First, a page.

This Day in Georgia Civil War History
November 26, 1864
Sherman Entered Sandersville
In his memoirs, Sherman wrote of entering Sandersville, Georgia on this day.
“I accompanied the Twentieth Corps, which took the direct road to Sandersville, which we reached simultaneously with the Fourteenth Corps, on the 26th. A brigade of rebel cavalry was deployed before the town and was driven in and through it by our skirmish-line. I myself saw the rebel cavalry apply fire to stacks of fodder standing in the fields at Sandersville and gave orders to burn some unoccupied dwellings close by. On entering the town, I told citizens that, if the enemy attempted to carry out their threat to burn their food, corn, and fodder, in our route, I would most undoubtedly execute to the letter the general orders of devastation made at the outset of the campaign. With this exception, and one or two minor cases near Savannah, the people did not destroy food, for they saw clearly that it would be ruin to themselves.” Source: Mills Lane (ed.), Marching Through Georgia: William T. Sherman’s Personal Narrative of His March Through Georgia (New York: Arno Press, 1978), p.156.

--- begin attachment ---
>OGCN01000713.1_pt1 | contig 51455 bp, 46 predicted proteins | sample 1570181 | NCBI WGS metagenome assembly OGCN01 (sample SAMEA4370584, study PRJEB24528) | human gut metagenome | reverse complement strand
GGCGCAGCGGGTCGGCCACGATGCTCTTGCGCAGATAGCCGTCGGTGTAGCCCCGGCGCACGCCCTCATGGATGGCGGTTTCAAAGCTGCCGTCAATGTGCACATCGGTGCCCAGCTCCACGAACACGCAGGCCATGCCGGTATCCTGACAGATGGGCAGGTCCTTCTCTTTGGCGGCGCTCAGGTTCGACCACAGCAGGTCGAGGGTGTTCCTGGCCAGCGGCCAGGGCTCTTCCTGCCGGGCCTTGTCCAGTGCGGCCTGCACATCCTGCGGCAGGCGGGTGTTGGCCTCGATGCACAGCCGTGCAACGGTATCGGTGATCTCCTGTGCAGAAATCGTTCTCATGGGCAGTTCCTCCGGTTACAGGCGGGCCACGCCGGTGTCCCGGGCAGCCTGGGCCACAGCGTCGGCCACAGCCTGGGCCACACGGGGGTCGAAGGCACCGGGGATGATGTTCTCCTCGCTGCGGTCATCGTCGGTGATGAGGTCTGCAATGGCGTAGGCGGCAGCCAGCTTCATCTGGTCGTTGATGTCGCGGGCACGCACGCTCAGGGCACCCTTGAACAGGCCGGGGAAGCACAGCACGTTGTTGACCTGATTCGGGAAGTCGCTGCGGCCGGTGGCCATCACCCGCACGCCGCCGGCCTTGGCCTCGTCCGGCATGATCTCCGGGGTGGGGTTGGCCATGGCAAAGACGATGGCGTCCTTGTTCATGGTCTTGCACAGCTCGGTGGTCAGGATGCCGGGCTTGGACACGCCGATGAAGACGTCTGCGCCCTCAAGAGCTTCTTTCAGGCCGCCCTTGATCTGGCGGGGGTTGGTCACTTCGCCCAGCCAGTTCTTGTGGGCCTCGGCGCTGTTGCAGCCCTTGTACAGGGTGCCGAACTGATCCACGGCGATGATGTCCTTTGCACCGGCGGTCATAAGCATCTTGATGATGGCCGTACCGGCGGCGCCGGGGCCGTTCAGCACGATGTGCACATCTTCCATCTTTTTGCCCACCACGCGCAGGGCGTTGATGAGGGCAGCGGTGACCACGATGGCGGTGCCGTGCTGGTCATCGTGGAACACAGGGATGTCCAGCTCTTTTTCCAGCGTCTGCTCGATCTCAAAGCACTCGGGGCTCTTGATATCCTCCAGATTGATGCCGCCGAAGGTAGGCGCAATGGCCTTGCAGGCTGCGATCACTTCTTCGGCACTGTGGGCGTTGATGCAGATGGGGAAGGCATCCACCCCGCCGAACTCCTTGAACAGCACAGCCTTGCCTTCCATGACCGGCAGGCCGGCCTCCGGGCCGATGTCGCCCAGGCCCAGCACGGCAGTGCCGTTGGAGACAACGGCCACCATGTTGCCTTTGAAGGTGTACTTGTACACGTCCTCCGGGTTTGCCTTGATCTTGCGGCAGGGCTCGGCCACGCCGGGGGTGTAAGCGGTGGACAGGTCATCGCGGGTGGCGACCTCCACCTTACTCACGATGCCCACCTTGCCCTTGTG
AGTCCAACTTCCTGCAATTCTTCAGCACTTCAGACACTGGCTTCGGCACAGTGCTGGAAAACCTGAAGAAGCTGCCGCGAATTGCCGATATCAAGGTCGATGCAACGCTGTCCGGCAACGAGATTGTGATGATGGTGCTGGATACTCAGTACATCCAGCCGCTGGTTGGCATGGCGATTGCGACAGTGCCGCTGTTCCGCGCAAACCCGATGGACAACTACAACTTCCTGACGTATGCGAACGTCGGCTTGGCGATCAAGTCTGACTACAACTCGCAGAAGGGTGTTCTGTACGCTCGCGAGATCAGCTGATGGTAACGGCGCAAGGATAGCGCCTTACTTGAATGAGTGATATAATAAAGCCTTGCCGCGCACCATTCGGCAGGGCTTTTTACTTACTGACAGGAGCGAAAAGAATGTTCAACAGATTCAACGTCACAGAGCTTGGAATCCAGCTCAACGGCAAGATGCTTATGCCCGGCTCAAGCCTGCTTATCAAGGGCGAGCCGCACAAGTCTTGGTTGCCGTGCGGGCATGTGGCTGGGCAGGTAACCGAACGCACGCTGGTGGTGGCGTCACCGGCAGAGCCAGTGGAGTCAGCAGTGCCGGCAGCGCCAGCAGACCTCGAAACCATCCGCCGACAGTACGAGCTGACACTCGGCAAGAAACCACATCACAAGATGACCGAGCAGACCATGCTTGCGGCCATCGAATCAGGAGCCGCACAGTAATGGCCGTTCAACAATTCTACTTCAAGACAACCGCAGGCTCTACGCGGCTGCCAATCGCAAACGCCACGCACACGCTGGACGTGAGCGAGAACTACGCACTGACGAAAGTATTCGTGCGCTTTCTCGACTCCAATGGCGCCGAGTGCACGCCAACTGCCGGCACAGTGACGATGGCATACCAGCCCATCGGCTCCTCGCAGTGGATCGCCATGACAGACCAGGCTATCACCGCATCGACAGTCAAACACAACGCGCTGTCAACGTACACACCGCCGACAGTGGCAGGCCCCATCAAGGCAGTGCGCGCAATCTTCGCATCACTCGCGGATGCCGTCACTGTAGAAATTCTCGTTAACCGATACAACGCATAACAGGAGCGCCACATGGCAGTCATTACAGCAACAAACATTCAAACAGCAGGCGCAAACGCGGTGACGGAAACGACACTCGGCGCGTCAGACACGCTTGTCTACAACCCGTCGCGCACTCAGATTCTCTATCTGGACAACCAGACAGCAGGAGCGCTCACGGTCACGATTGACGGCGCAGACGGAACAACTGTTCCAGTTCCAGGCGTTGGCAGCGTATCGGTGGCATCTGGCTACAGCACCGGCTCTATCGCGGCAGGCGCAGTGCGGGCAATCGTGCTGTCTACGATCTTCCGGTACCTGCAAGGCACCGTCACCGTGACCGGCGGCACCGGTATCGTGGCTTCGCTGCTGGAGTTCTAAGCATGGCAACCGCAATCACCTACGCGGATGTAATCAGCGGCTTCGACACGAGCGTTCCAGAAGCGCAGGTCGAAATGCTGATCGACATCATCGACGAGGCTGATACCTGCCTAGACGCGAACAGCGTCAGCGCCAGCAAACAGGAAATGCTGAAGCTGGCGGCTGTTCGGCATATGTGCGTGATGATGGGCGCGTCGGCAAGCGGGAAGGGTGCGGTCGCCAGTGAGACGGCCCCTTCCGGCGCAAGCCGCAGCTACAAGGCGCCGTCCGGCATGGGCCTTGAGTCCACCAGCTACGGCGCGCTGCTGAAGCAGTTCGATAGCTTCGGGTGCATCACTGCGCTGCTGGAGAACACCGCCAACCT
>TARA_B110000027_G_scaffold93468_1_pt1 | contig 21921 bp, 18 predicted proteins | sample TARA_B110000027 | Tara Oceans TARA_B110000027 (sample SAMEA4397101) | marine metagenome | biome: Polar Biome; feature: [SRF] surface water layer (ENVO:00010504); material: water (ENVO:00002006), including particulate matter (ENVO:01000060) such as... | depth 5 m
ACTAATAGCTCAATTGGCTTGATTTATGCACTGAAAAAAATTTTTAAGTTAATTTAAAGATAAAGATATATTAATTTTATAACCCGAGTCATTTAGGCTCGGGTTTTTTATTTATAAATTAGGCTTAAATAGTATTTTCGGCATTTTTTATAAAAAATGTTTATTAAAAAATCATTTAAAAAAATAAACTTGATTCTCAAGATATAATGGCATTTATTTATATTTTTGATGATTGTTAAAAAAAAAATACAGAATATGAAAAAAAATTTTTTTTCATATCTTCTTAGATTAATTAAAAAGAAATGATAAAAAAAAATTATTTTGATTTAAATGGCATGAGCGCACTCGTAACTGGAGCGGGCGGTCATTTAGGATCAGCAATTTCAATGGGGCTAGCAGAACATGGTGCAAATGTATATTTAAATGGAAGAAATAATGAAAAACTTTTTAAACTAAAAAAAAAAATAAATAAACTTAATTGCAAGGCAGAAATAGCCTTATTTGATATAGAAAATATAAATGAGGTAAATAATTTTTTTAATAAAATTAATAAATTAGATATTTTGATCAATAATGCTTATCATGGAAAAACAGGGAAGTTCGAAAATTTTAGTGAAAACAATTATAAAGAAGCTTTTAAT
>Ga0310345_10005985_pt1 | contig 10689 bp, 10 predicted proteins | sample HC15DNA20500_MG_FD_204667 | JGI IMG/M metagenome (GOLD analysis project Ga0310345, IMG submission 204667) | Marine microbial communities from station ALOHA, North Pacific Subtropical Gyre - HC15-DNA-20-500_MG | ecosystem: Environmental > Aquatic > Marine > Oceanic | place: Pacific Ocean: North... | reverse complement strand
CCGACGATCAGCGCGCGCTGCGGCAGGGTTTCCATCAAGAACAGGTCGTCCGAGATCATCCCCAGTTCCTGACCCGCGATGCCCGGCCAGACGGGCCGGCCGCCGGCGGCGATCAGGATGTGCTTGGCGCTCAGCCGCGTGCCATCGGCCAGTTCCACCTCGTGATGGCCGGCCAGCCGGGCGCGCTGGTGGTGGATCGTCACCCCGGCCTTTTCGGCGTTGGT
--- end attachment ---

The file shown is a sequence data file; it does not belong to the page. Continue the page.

A Wisconsin soldier in Sherman’s army wrote home to his wife - he had entered Sandersville too and correctly guessed that Savannah was now their objective.
“We have just arrived at Sandersville and gone into camp. Our advance had a slight skirmish with rebel cavalry today, but drove them back easily. We left Milledgeville day before yesterday and traveled all through a very cold night, yet we are all in very good condition. We have employed two mulatto brothers, Hillard and Bill Ford. One is assistant cook, the other is hostler. I suppose Savannah to be our objective point; we are about half way now. I hope the remainder of our journey will be as successful and pleasant.” Source: Civil War Letters of Major Fredrick C. Winkler, 1864 in 26th Wisconsin Infantry Volunteers Home Page